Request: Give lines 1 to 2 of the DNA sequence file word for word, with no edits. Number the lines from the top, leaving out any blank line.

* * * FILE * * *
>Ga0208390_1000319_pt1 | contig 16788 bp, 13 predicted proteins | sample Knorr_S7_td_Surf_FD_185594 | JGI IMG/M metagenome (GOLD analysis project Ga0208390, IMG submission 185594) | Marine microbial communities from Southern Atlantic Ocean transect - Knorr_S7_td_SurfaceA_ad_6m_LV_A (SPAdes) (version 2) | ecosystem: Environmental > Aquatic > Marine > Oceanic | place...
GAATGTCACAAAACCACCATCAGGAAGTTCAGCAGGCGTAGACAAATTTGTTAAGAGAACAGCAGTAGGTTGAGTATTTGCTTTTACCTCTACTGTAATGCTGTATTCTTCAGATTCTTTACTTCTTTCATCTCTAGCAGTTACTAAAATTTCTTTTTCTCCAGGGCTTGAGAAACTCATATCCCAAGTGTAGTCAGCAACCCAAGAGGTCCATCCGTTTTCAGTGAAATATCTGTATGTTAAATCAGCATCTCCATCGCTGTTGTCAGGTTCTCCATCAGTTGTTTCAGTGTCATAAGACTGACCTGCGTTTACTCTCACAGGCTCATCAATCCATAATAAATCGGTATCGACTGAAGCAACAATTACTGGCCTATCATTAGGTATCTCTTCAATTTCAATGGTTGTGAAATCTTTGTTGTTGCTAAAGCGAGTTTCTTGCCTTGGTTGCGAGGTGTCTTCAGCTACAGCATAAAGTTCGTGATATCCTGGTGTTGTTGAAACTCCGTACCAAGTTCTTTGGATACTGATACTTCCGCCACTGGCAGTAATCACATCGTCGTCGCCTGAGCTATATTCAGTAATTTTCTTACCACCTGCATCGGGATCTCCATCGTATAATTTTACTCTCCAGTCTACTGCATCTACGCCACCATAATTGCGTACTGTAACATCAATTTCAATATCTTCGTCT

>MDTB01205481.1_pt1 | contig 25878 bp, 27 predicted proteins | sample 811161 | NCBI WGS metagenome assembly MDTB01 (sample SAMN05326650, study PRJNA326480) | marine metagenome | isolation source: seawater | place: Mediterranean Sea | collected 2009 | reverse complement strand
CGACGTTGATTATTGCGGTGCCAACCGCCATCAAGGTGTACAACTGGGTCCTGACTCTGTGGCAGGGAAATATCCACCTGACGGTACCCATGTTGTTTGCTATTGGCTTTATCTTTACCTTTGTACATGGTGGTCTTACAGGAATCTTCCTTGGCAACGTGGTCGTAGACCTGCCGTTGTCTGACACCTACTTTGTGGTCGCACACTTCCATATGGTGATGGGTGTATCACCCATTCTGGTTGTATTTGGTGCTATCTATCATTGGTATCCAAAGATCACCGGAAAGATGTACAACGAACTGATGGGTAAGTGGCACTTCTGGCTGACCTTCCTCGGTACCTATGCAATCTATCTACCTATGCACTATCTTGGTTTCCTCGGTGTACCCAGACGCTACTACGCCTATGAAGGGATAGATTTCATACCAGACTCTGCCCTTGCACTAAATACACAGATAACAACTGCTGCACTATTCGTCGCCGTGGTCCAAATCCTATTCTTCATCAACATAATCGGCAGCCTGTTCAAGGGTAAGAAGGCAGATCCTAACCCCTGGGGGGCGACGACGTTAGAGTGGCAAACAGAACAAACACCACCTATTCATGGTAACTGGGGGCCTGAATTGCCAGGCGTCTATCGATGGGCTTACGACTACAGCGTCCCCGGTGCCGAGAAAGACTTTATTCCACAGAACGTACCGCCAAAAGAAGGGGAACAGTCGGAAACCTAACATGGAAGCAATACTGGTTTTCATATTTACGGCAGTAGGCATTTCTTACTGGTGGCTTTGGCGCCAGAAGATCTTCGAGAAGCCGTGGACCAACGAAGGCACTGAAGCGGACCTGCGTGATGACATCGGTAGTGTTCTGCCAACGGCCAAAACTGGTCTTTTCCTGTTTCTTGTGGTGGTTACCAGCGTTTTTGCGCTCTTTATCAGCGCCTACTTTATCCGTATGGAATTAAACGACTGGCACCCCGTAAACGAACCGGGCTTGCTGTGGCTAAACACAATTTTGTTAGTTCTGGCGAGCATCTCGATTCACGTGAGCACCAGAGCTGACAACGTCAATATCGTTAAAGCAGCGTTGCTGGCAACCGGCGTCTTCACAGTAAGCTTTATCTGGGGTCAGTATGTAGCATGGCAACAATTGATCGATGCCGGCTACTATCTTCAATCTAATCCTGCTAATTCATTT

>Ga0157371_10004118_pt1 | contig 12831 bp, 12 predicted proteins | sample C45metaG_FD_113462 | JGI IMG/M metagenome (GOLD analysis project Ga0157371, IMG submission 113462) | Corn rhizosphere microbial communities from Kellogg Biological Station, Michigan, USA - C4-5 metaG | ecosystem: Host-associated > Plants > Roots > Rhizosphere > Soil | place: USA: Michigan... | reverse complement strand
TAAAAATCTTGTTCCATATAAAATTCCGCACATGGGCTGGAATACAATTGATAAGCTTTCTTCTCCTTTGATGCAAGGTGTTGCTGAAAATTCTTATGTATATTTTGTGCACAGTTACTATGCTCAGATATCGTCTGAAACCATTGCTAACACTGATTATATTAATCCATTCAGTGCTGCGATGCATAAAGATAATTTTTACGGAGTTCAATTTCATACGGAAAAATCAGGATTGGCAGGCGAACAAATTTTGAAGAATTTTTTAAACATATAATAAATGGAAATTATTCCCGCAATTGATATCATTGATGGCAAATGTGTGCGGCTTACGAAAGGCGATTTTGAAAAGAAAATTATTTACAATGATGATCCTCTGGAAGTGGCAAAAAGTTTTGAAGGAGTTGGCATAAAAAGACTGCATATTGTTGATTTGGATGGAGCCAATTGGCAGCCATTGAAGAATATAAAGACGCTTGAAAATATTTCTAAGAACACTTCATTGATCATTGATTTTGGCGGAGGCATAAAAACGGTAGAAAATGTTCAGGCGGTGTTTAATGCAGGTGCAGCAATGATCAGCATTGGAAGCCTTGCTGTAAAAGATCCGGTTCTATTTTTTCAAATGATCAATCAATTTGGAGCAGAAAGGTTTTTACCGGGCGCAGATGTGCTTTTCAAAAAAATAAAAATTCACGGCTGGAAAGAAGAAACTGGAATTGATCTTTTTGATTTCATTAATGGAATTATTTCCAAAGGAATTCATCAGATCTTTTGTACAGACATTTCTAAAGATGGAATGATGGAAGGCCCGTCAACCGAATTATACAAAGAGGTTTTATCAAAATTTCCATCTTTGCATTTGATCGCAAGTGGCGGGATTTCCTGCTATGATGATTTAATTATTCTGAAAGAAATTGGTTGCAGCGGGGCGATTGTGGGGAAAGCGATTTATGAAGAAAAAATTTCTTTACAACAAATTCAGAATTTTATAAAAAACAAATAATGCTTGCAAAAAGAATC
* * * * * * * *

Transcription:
>Ga0208390_1000319_pt1 | contig 16788 bp, 13 predicted proteins | sample Knorr_S7_td_Surf_FD_185594 | JGI IMG/M metagenome (GOLD analysis project Ga0208390, IMG submission 185594) | Marine microbial communities from Southern Atlantic Ocean transect - Knorr_S7_td_SurfaceA_ad_6m_LV_A (SPAdes) (version 2) | ecosystem: Environmental > Aquatic > Marine > Oceanic | place...
GAATGTCACAAAACCACCATCAGGAAGTTCAGCAGGCGTAGACAAATTTGTTAAGAGAACAGCAGTAGGTTGAGTATTTGCTTTTACCTCTACTGTAATGCTGTATTCTTCAGATTCTTTACTTCTTTCATCTCTAGCAGTTACTAAAATTTCTTTTTCTCCAGGGCTTGAGAAACTCATATCCCAAGTGTAGTCAGCAACCCAAGAGGTCCATCCGTTTTCAGTGAAATATCTGTATGTTAAATCAGCATCTCCATCGCTGTTGTCAGGTTCTCCATCAGTTGTTTCAGTGTCATAAGACTGACCTGCGTTTACTCTCACAGGCTCATCAATCCATAATAAATCGGTATCGACTGAAGCAACAATTACTGGCCTATCATTAGGTATCTCTTCAATTTCAATGGTTGTGAAATCTTTGTTGTTGCTAAAGCGAGTTTCTTGCCTTGGTTGCGAGGTGTCTTCAGCTACAGCATAAAGTTCGTGATATCCTGGTGTTGTTGAAACTCCGTACCAAGTTCTTTGGATACTGATACTTCCGCCACTGGCAGTAATCACATCGTCGTCGCCTGAGCTATATTCAGTAATTTTCTTACCACCTGCATCGGGATCTCCATCGTATAATTTTACTCTCCAGTCTACTGCATCTACGCCACCATAATTGCGTACTGTAACATCAATTTCAATATCTTCGTCT